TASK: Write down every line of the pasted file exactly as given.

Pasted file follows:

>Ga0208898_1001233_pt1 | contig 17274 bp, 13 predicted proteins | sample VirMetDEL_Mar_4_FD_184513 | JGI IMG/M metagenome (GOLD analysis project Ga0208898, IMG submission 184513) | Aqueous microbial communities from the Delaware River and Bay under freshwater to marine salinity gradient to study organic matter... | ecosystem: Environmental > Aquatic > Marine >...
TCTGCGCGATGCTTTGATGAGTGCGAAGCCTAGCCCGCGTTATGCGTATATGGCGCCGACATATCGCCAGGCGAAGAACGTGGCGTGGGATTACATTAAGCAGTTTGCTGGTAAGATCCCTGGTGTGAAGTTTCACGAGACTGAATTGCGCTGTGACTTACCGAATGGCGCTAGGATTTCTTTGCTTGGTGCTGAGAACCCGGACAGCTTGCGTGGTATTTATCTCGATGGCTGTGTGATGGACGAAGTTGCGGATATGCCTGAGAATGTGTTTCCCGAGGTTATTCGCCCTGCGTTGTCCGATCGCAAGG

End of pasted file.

>Ga0208898_1001233_pt1 | contig 17274 bp, 13 predicted proteins | sample VirMetDEL_Mar_4_FD_184513 | JGI IMG/M metagenome (GOLD analysis project Ga0208898, IMG submission 184513) | Aqueous microbial communities from the Delaware River and Bay under freshwater to marine salinity gradient to study organic matter... | ecosystem: Environmental > Aquatic > Marine >...
TCTGCGCGATGCTTTGATGAGTGCGAAGCCTAGCCCGCGTTATGCGTATATGGCGCCGACATATCGCCAGGCGAAGAACGTGGCGTGGGATTACATTAAGCAGTTTGCTGGTAAGATCCCTGGTGTGAAGTTTCACGAGACTGAATTGCGCTGTGACTTACCGAATGGCGCTAGGATTTCTTTGCTTGGTGCTGAGAACCCGGACAGCTTGCGTGGTATTTATCTCGATGGCTGTGTGATGGACGAAGTTGCGGATATGCCTGAGAATGTGTTTCCCGAGGTTATTCGCCCTGCGTTGTCCGATCGCAAGG